BANGOR SCHOOL BOARD ELEC- TION. A splendid opportunity is now afforded the Cathedral City of showing its attach- ment and fidelity to the principles of religious liberty and progress. There is throughout the country an ominous 6 y conjunction of the Papacy and the Church of England to secure for the so-called Voluntary Schools a larger share of the public fund swithout any increased share by the public in the control of the expendi- ture of such funds. There is also a deter- mined attempt by these combined parties to "capture the School Boards as advised by the Prime Minister, the object of such a step being, of course, to cripple the effic- iency of the Board Schools and to reduce them to the level of those "managed en. tirely by the priests of the k oman Catholic body and the clergy of the Es ablished Church. The great cry of these partisans is for a more definite religious teaching." They are dissatisfied, forsooth, with that given in the Board Schools, though in numberless cases, when the Church and Board Schools have come into competition, in Liverpool for example, the prizes for proficiency in religious knowledge have been gained readily by the scholars' taught in the latter. But what is meant by these clamourers by definite religious teach- ing" ? Does it mean that there shall be clearer statements that the Bible is the word of God, that repentance and faith and a godly life are necessary to salvation, that man has duties to perform towards God and his fellow-men, the strongest in- citements and sanctions to which are to be found in the precepts of the Bible ? Nothing of the kind. In the mouth of the Roman Catholic priest, it means teaching that salvation is to be found within the pale of his church alone, that the orders of the Church of England from those of the estimable bishop of the diocese down through the ranks of the canons, &c., to those of the vicars, are utter shams and vile delusions, and as destitute of all efficacy as if the services and sacraments were ad- ministered by the town clerk or town crier. In the mouth of a clergyman of the Church of England, it means the right to teacb in his school, attended mainly, in many instances, by th" children of Non- conformists, that Dissenting ministers, how- ever pure and holy their lives may be, are, to use the language of a clergyman known to many of our readers, "leading their flocks to hell" that they have no right to preach the gospel, that it is blasphemy on their part to administer the sacraments, &c. That our readers may see that we are not exaggerating, we will quote passages from the writings of another well-known clergyman, the Rev Sidney Boucher, the late able Principal of the North Wales T rainigg College for Schoolmasters, for- merly located in Carnarvon. He would probably have remained in this important post until now, had not Mr Gladstone, with commendable courage and justice, insisted upon his removal in consequence of his teaching his students doctrines like the above. The fact of :his removal, and the cause of it, are well known. It was not because the supporters of the college, the clerical section especially, disapproved of such instruction, but simply because of the threatened withdrawal of the Govern- ment grants from the institution. Mr Boucher subsequently became Rector of Gedding and in a paper on The im- portance of Definite Religious Teaching in > chools." read by him before the Church Teachers' Association for the Archdeaconry of Sudbury," on June 27, 1885, and pub- lished 'by '"request, and which, by the bye, was highly praised by our contemporary, the North Wales Chronicle," I and re- commended to the attention of clergymen generally, occur the following choice passages[;— Schoolmasters shall teach that Sacraments not Sermons are the 'Means of Grace' ap- pointed by Christ as necessary to Salvation (St John iii„51; vi., 53), and that genuine Sacraments cannot possibly be had outride the Church inasmuch as Priesthood' is essen- tially necessary for their life-giving ministra- tion whereas the various sects reject it utterly, and thus have lost touch' with the great High Priest above, by wilfully cutting them- selves off from fellowship with His own or- dained successors below. Hence, it follows, as a matter of course, that Sacraments as ministered'by Dissenters cannot be anything more than a sacrilegious outward show, and as much a. mockery and delusion, as grace without meat, a shell without a kernel, or a knife without a blade," Again, take this passage :— "Now, when people voluntarily band to- gether, select their own doctrines, make their own laws, invent their own mode of worship, and appoint their own teachers, &c., this is in reality choosing Christ instead of being chosen by Hirn. And accordingly, the societies so formed, having wilfully separated from the visible church which is the body of Christ, having deliberately cut themselves off from the Divine Presence promised by Christ to His apostles and their successors, and having therefore no divine gifts and graces to be- stow, these Societies, whether calling them- selves Presbyterian, Independent, Baptist, Methodist, or anything else, are not, and cannot be. "Churches" of God, but merely Sectarian Clubs." N6w, many similar and equally objection- able passages might be quoted from these writings so highly praiseel by the Chronicle," but this is enough to show to what lengths sincere clergymen can go. And such bigoted, narrow-minded stuff was not repudiated with disgust by this body of Church teachers, but was published at their request, and they presumably pro- ceeded to teach it to the young Noncon- formists under their charge, who had no other school to attend, and to which they were compelled to go. We should like distinctly to state that we do not find fault with Roman Catholics or Churchmen for believing and teaching the doctrines they do. But we, and thou- sands of sincere and zealous Churchmen, do object to such doctrines being taught, at the public expense, to children whose parents loathe and abominate teaching of this type. The great plea at Bangor is ostensibly we understand, the School Board rate; and a good deal is made of a speech made by Principal Price as far back as 1871. Mr Price is, no doubt, a very estimable man, but we presume he does not. lay claim to infallibility, and our advice to him is to acknowledge freely that he made a mistake. He sinned in excellent com- pany, the eminent statesman, the late Mr Forster, being one of them. It was, how- ever, very wise on his "part and that of the Board, not to sacrifice the efficiency of the sshoolsand the best interests of the children to the foolish desire of not appearing incon- sistent. That the members of the Board have a sufficient defence against the charge of extravagance, we are sure. From the joint address issued by the Nonconformist candidates we make the following extract: Those of us who have been members of the Board now coming to an end, confidently challenge your attention to the record of our administration in the past. We hive greatly improved the school buildings under our charge, and have endeavoured to supply them with more modern furniture and teaching ap- pliances. The proportion of children in aver- age attendance to the whole number of child- ren in the dist-ict has greatly increased. The teaching staff is more numerous and efficient than ever it had been before. An Evening Continuation School has been established by the Board, and has been conducted with marked success during the past three winters. To these improvements the reports of Her Majesty's Inspectors have borne repeated testimony. We are given to understand that amongst the heaviest items of expense are the amounts involved in repairs and altera- tions of the buildings, an expenditure that could not by any means be possibly avoided, and also the rise in salaries, which again is due to a corresponding rise all over the country, and is an increase not due to any extravagance on the part of the Board. Should;the economizers, as they style them- selves, succeed in "capturing the Board, they will find it impossible to make any very great reductions in this section of ex- penditure. The prospects of the Nonconformist can- didates, we are glad to learn, are very hopeful. The various denominations are zealous and united, and cordially working together, and there are many liberally- minded Chutchmen, who totally disapprove of the retrogressive policy of their more short-sighted brethren, and who will give their cordial support to the Progressive candidates. The importance of the ciisis is to a large extent realised, and unless we are very much mistaken,victcry will crown the efforts of the supporters of the School Board system. But this means loyalty to their principles, trust in each other, hard work and inceasmg perseverance. They certainly, cannot afford to despise their opponents, but with courage and dete/mi nation, they, as certainly, need not fear them, Nonconformists and enligbtened Churchmen of Bangor, act manfully and conscientiously on this critical occasion. Do not forget that the friends of religious liberty throughout the whole country are I carefully watching your course of action, and are anxiously expecting every man to do his duty."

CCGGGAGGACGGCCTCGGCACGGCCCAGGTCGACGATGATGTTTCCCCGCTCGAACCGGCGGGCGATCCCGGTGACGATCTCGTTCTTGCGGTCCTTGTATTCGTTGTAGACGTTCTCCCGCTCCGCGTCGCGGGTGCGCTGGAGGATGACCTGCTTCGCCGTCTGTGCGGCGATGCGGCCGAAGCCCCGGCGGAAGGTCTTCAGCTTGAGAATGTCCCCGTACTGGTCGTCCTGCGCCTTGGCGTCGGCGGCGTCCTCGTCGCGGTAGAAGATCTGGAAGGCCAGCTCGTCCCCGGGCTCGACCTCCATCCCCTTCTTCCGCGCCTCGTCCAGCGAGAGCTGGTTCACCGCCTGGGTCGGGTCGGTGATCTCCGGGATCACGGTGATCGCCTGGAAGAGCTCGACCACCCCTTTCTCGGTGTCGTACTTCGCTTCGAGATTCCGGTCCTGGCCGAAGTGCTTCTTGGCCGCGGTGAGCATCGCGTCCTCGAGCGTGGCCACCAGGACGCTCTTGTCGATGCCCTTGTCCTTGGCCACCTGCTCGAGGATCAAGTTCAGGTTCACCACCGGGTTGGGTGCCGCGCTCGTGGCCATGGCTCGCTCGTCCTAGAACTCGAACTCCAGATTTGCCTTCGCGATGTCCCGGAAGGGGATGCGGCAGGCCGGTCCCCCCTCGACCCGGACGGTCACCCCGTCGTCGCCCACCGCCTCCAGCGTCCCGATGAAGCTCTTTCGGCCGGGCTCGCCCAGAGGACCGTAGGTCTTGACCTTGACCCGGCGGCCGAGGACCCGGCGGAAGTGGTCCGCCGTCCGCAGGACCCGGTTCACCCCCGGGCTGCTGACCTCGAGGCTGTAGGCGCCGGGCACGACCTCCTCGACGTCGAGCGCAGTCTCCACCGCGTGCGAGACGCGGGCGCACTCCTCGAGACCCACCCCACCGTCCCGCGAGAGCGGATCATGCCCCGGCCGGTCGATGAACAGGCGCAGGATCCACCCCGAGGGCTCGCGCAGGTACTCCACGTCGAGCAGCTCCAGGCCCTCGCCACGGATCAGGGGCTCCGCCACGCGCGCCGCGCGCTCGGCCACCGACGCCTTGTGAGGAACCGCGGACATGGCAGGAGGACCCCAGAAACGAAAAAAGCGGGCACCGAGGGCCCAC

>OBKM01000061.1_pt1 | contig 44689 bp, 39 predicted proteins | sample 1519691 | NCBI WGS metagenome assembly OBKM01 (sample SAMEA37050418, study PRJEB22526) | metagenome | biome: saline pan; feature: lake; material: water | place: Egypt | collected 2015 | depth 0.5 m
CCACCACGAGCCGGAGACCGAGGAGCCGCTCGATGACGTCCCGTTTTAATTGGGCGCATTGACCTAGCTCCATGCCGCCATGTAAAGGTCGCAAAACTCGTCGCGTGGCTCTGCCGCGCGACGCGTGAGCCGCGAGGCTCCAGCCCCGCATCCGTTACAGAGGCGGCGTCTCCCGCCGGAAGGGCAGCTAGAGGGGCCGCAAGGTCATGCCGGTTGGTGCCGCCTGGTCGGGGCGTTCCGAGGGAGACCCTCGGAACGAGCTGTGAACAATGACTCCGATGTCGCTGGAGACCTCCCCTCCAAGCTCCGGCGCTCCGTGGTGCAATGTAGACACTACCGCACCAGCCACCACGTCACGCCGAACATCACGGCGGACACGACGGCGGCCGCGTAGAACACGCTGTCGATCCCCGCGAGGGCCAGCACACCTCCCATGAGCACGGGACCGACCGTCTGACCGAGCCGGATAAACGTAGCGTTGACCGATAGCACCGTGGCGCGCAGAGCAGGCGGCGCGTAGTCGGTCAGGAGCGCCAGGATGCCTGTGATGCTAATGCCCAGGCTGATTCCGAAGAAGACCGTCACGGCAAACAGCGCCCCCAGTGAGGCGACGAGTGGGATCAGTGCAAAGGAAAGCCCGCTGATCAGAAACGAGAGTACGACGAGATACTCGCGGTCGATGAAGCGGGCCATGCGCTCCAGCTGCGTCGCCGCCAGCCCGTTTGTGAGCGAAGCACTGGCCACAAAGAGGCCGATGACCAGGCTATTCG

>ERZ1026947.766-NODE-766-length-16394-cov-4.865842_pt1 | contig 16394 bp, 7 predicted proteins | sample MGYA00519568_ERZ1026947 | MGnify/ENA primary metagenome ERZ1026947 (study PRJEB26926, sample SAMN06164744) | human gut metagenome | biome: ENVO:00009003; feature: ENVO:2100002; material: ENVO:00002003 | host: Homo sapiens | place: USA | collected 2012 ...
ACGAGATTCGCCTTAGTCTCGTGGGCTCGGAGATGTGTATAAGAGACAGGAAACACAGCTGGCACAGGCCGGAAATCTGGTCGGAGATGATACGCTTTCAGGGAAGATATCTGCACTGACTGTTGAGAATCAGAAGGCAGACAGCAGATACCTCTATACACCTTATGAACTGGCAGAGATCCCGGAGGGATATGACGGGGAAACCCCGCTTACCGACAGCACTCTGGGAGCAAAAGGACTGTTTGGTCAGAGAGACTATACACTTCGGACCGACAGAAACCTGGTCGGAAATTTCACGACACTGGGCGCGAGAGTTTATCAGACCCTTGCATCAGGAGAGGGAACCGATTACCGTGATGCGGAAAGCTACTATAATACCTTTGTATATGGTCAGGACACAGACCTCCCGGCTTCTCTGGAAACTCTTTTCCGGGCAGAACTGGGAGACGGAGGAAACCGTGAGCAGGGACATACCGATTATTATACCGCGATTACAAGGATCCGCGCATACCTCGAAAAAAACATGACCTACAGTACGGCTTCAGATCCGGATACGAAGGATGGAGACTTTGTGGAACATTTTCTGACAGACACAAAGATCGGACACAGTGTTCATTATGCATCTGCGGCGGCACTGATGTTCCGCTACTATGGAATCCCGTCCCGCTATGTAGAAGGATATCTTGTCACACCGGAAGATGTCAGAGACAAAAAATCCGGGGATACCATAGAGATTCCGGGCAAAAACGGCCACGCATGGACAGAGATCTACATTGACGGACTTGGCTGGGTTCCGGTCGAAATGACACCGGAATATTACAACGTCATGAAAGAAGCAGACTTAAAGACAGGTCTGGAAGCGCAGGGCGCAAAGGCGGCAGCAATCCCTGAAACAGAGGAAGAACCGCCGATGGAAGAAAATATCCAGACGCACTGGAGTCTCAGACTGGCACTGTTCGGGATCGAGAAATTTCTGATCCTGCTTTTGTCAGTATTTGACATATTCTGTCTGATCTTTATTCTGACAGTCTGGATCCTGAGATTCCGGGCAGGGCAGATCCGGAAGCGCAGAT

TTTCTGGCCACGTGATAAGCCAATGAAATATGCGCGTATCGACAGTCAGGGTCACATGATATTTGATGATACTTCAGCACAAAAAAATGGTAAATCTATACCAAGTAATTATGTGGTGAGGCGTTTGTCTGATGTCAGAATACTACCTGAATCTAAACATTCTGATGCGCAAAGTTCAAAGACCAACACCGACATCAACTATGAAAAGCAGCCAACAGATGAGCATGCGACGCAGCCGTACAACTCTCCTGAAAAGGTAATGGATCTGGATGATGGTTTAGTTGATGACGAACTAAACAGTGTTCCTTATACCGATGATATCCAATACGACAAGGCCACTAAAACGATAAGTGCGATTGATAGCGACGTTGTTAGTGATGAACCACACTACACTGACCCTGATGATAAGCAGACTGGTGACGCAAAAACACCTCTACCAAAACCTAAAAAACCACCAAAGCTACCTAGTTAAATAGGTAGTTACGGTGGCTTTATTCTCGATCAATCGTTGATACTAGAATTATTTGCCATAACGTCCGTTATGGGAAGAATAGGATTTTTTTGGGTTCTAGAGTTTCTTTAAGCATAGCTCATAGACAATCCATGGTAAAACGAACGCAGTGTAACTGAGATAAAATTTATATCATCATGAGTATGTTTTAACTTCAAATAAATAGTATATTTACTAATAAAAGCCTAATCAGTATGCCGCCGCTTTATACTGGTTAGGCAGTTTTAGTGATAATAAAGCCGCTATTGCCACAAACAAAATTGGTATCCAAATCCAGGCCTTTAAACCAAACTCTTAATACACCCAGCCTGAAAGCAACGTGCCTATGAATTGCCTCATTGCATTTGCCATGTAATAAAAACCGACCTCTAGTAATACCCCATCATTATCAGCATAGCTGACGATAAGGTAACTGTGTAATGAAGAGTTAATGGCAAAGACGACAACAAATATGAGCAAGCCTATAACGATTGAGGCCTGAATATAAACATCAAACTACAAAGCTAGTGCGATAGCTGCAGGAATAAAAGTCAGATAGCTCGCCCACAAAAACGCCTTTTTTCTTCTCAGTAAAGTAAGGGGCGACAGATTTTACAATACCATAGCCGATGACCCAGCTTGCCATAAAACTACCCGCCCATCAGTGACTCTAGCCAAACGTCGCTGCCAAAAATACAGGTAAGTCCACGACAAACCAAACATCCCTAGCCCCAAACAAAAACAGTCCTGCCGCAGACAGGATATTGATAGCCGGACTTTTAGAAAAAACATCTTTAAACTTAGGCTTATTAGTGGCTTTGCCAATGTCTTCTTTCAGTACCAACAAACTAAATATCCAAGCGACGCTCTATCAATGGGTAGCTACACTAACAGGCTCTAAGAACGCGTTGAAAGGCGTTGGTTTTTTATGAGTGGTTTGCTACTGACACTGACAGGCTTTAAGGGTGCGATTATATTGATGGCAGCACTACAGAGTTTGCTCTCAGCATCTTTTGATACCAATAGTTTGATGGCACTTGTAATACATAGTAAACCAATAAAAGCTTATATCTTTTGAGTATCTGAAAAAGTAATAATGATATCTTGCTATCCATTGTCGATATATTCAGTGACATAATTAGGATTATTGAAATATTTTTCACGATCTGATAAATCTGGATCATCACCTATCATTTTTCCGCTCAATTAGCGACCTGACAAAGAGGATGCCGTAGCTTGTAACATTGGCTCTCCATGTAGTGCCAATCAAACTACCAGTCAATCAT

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CARNARVON FAT STOCK SALE- TUESDAY, DECEMBER 17th, 1895, AT 2 p.m. MESSRS E. S. OWEN AND SON beg to announce that they have already- received numerous entries for the above Sale, which will be held (by the kino per- mission of John Pugh, Esq.) at Cae Bold, Carnarvon. Further entries invited, and should be sent in this week. is, Br idge street, Carnarvon. P p^RCELL~mCENTEN^Ey COM- MEMORATION. MESAl SOCIETY OF NATURAL SCIENCE AND LITERATURE. A LKClUllti Will be given at the PENRRYN HALL, P, AN GO on Tues- day, December 17, 1895, At 8 p.m., by MR T. WEST LAKE MORGAN [Organtet of Bangor Cathedral], on H E jN R Y PURCELL HIS LIFE AND WOTAKS. Illustrations will be given by the CATHEDRAL CHOIR bv kind p-rmiiision of *he very Hev the D^H and MlSs HE WITT'S STRING QUAR- TETTE p £ *RTY. Fxot.t Seat- f Reserved and Numbered], 3s; Second Seats, 2s; Thud Seats, 1-. For Members of tbe et Society, Front Seats, 28; Second Seats, Is. Ticket may be obtained ar;d u pluu of the house seen at Messrs Jarvis and Foster, ( o ne Honse, Bangor. SONSOF FIRE BY MISS BRADDON, WILL COMMENCE IN THE COLUMNS OF .1 THE "OBSERYER & EXPRESS" FOR JANUARY 3RD. TO CORH ESPONDENTS. BANGOR TOWN'S RATES."—A weighty letter by "A Ratepayer" on the above subject will appear in our next issue. L-